The history of cocktails is entwined with turbulent maritime stories, colonialism, victories and defeats, pain and suffering. Brendan Brewster kicked off his class with a Continental Fancy Lunch Punch. Punch, a loan word from Sanskrit meaning five, migrated from India to England in the 1700s. We sat ourselves down, sipping his delicious creation that incorporated the five holy ingredients: his secret spice blend, good dark rum, water, sugar, and a blend of fruit juices. Our minds wandered into the high seas for a bit until the whiff of white truffle oil – the garnish of Chef Eric Hanson’s corn custard – shocked us back into the present.
Next up, Brendan slices ornate discs of flavored butter as he explains how rum was the first spirit made in North America. Hot buttered rum marked the beginning of an era when barkeeps experimented with the notion that a drink is a meal. Sustenance and intoxication went hand in hand. Being the first of its kind, it was more like a fatty, boozy drink missing a crucial protein ingredient, or two. I could see, however, that this was the starting point of so many well-known drinks today, from the Irish coffee to the Eggnog.
The Old Fashioned is iconic. Brendan casually smirks at the Don Draper take of the Old Fashioned: a diluted hotchpotch of ingredients that, much like a shaken Martini, sounds macho while lacking a basic strength in taste. Three main ingredients: a base spirit, sugar, and bitters. A fourth crucial component is orange peel sprayed and garnished. Dilution, however, the fifth ingredient if you will, makes a true Old Fashioned the hardest drink to master. There is no place to hide your mistakes when making this drink. Elegant quenelles of pork rillettes were hauled out as we each took turns making our Old Fashioned.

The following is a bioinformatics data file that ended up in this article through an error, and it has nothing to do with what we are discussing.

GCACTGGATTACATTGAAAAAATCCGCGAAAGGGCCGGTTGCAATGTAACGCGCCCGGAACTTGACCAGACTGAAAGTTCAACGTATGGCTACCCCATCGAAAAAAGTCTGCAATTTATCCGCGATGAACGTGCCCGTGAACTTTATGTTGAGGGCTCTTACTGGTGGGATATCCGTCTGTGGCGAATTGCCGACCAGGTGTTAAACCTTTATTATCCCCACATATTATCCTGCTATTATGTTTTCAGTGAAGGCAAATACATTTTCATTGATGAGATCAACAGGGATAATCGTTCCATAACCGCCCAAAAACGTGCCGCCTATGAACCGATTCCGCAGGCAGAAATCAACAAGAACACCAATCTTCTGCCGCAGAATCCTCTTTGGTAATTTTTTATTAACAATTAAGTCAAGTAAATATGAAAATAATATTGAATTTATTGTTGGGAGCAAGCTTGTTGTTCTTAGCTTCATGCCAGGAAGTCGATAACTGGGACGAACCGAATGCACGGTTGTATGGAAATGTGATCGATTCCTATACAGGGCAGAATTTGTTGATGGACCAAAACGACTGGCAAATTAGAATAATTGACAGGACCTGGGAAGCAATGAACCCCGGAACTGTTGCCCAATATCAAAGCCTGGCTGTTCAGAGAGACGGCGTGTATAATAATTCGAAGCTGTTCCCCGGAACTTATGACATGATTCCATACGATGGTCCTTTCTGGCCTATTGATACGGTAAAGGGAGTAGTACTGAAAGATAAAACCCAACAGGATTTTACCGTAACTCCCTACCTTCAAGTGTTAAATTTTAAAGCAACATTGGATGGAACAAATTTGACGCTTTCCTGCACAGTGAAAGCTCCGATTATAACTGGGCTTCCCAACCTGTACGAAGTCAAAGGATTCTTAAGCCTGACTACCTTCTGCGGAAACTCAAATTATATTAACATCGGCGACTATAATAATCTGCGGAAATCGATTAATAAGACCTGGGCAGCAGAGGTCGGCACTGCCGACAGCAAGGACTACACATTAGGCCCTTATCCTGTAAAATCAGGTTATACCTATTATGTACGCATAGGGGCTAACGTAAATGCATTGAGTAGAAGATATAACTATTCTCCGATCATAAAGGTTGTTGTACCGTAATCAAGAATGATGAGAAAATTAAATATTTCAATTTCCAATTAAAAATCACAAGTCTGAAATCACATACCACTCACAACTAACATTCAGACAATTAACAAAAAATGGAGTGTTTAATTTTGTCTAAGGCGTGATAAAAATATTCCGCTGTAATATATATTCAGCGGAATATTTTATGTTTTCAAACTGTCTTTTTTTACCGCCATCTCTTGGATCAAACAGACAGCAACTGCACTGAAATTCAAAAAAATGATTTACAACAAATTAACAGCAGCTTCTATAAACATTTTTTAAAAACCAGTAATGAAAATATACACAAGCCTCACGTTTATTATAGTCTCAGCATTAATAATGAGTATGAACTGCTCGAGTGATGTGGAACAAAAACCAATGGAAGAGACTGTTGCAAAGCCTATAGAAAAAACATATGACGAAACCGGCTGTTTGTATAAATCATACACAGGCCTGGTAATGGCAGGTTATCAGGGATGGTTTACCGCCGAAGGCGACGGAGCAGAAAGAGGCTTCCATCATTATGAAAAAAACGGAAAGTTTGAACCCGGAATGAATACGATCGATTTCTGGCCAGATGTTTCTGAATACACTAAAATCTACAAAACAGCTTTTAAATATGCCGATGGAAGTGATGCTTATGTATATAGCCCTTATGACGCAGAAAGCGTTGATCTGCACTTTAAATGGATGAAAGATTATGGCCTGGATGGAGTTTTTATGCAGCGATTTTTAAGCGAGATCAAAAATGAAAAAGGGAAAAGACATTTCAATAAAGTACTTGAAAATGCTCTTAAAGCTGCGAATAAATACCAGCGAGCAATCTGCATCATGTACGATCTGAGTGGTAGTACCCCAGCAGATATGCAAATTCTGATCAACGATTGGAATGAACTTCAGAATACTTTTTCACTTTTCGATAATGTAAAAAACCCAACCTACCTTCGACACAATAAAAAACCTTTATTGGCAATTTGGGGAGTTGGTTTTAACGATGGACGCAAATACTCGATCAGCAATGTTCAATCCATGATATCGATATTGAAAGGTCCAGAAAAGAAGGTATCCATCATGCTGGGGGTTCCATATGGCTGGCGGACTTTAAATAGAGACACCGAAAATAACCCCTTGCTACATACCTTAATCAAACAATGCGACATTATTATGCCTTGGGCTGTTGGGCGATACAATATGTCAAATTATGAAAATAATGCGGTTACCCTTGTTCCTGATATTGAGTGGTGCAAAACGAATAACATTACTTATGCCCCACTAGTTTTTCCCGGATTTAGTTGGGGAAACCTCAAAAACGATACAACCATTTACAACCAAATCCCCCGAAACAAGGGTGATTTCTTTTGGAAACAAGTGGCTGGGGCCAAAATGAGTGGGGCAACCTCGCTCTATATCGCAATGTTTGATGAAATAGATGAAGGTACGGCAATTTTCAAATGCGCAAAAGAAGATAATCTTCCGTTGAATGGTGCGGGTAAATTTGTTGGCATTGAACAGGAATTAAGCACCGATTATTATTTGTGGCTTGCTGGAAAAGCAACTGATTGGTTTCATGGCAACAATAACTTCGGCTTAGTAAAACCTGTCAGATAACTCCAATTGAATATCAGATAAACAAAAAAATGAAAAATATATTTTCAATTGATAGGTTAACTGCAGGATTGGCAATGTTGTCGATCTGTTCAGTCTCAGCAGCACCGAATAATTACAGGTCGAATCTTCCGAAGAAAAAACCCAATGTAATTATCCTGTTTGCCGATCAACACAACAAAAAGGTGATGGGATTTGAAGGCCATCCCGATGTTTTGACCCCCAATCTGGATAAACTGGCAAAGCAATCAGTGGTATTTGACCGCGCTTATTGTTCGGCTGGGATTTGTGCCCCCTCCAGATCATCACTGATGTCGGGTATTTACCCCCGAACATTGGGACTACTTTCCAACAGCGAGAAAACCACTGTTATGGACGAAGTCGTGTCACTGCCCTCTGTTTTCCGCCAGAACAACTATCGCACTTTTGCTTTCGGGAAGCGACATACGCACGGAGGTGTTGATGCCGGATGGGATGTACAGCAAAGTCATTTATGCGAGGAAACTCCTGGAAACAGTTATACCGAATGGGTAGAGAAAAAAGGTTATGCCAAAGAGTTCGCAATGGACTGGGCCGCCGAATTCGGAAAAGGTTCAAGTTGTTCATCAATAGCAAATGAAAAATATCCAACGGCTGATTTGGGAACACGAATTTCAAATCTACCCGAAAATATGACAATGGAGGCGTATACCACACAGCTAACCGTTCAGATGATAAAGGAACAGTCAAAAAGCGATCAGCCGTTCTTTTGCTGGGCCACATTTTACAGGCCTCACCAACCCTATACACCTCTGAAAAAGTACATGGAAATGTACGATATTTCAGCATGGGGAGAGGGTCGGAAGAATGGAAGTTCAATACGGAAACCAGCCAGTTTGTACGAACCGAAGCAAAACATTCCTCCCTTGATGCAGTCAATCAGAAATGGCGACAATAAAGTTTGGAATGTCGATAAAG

The vermouth tasting may have been the high point for many. When I hear vermouth, images of dusty back bar bottles of Martini & Rossi Dry Vermouth, rarely been used and turning into vinegar, come to mind. On the contrary, Dolin’s dry and sweet vermouths have so much depth and are respectful fortified wines in their own right. I’d go one step further and say they’d make great table wines. Though, I do think vermouths are meant to be in
cocktails and they were beautifully stretched in The Inverted Manhattan and Classic Martini that we made and drank.
The whole drunken madness of the evening was brilliantly accompanied by delicious food by the chefs. The night progressed as we clumsily separated whites from yolks and shook our Boston shakers like pros. The sound level rose. It was a riot. It was whiskey sour time. Sours are fun drinks to make because of the challenge of getting a thick froth layer from
the egg whites. People had varying degrees of success with the froth, but the key to a good sour is balance. The sugar syrup balanced the lemon juice well in this recipe giving a delicious pucker to this drink.
Our night ended with short servings of The Bramble, a modern classic made with crème de mûre (blackberry liqueur) and gin. We had eaten a lot of food and had consumed seven distinct drinks, tried out vermouths and were relaxing in the happiness of having experienced something special. This wasn’t a frat-party. This was us imbibing in a convivial way, several decades of drinks, the way men and women have been for centuries.
Brendan’s next class at Get Cooking is Mixology 101, on October 28th. You can book your tickets here.